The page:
The Trinity Altarpiece, also known as the Trinity Altar Panels, is a set of four paintings in oil on wood thought to have been commissioned for the Trinity College Kirk in Edinburgh, Scotland, in the late fifteenth century.
The work is attributed to the Flemish artist Hugo van der Goes and probably represents the inner and outer panels of the wings of a triptych. The presumed central panel is lost. The painting in the church was described as a "burd" on 17 May 1516 when John Stewart, Duke of Albany made an offering at the high altar on Trinity Sunday.
The work represents a rare example of Scots religious art to have survived the iconoclasm of the Reformation.
The panels are part of the British Royal Art Collection and are displayed at the Scottish National Gallery.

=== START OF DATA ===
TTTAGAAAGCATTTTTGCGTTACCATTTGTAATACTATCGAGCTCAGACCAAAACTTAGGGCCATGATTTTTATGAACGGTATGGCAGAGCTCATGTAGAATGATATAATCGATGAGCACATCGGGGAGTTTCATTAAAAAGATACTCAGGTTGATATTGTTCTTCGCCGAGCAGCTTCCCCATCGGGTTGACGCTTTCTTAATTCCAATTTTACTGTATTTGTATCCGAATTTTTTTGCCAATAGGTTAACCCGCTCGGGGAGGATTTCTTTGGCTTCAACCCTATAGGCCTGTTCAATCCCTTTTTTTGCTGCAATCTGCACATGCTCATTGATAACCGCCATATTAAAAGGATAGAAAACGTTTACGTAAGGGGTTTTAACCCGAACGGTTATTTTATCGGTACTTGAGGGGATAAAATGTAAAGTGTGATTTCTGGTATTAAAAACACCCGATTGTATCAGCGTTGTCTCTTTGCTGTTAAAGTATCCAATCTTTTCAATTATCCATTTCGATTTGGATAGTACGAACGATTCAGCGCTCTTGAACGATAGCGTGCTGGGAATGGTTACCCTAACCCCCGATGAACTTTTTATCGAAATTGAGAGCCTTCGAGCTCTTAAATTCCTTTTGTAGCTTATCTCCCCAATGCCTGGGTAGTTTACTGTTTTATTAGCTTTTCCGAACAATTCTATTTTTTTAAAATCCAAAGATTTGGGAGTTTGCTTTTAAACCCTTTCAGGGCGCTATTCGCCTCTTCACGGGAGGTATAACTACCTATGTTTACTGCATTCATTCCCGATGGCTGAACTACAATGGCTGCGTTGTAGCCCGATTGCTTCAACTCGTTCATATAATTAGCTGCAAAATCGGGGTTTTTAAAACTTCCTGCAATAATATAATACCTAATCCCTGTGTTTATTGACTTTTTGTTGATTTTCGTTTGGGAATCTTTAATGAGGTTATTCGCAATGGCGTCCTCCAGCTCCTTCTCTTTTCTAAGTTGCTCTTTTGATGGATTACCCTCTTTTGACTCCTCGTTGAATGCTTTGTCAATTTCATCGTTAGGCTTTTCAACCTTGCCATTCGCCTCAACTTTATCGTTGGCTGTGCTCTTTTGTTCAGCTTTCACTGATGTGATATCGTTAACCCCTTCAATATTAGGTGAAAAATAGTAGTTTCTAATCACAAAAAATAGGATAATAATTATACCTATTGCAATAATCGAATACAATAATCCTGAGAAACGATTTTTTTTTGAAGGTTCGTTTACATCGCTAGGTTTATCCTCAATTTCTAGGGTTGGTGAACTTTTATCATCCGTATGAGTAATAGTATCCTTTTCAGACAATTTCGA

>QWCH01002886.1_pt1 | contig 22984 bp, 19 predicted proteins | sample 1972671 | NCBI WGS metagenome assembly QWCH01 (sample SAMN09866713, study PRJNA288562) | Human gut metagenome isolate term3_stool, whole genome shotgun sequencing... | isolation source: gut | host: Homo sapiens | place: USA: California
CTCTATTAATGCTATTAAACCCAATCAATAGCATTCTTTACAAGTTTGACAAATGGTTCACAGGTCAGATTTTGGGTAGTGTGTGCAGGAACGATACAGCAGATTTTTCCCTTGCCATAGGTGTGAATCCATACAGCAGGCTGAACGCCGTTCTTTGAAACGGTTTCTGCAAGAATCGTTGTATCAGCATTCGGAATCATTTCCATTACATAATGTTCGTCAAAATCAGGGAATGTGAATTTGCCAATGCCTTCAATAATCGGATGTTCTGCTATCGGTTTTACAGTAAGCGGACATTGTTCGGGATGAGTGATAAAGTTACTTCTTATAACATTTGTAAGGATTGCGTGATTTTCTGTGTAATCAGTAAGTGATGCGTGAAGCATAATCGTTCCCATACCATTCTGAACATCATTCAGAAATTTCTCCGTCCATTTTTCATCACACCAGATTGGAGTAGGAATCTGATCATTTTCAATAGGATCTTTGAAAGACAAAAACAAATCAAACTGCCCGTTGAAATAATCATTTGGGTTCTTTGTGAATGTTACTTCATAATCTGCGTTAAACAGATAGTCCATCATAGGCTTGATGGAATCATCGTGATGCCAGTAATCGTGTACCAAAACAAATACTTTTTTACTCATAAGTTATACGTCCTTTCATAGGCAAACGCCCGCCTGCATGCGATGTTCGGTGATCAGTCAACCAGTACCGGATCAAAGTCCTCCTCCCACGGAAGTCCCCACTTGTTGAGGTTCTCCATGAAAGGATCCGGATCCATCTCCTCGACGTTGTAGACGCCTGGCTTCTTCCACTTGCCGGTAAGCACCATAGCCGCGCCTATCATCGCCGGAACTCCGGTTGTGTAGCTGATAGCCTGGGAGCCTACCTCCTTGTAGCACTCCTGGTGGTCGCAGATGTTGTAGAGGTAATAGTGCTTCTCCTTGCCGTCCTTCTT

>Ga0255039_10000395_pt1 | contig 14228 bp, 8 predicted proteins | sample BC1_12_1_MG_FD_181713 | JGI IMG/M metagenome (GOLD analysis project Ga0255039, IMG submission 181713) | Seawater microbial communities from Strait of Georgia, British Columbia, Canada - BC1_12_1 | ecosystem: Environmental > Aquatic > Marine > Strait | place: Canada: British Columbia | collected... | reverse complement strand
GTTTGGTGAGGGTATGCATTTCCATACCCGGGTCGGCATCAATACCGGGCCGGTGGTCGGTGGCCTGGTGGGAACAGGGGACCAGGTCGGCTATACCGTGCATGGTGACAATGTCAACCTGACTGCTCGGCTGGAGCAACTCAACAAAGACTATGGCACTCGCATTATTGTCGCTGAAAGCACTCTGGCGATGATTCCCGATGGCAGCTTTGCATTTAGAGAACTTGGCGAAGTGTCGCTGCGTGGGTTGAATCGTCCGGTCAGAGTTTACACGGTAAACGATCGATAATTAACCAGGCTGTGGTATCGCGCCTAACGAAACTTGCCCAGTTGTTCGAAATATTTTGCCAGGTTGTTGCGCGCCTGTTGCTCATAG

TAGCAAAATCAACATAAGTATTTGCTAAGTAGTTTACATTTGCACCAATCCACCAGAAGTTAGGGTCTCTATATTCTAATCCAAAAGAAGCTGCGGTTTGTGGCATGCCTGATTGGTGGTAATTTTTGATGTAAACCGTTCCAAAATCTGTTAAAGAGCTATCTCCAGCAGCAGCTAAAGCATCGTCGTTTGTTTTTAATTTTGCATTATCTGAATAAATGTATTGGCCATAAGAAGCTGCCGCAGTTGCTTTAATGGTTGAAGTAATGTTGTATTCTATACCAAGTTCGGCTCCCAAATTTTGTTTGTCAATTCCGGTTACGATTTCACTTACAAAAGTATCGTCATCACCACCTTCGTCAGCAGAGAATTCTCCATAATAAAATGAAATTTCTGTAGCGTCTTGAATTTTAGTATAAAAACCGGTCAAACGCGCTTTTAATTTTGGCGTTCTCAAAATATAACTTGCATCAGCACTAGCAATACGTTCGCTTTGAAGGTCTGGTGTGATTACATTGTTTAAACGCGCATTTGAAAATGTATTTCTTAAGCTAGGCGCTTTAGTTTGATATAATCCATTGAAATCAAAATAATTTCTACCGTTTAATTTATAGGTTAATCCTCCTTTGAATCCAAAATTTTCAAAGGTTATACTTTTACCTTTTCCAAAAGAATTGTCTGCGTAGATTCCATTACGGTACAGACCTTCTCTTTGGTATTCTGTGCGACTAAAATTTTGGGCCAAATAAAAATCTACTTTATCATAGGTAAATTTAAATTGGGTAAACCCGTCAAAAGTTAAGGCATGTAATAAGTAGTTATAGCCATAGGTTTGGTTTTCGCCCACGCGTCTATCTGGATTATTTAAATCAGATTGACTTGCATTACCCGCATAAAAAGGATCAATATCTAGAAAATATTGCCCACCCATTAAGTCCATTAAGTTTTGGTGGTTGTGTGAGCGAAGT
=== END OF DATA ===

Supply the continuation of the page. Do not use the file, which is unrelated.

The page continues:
The four panels depict the following subjects:
- The Holy Trinity.
- A praying cleric, thought to be the contemporary Provost of Trinity College Kirk, Edward Bonkil, accompanied by two angels playing an organ.
- King James III of Scotland at prayer attended by Saint Andrew and a boy who may be the future King James IV. The royal arms of Scotland hang from a wall.
- Queen Margaret of Scotland at prayer attended by Saint George. Her royal arms decorate her lectern.
Trinity College Kirk in an engraving of 1825
Edward Bonkil was a member of a wealty Edinburgh merchant family with commercial connections in Bruges. He may have commissioned the altarpiece to strengthen ties of the Trinity Collegiate Church with Margaret of Denmark, and the imagery used express her interests and personal iconography.
- ^ a b The Royal Collection
- ^ Accounts of the Lord High Treasurer of Scotland, vol. 5 (Edinburgh, 1903), 79 "for offerand to the He Altar and burd".
- ^ a b National Galleries of Scotland
- ^ Lorne Campbell, 'Edward Bonkil: A Scottish Patron of Hugo van der Goes', The Burlington Magazine 126 (1984), pp. 265-74.
- ^ Jill Harrison, 'Fresh Perspectives on Hugo van Goes' Portrait of Margaret of Denmark and the Trinity Altarpiece', The Court Historian, 24:2 (2019), pp. 120-138.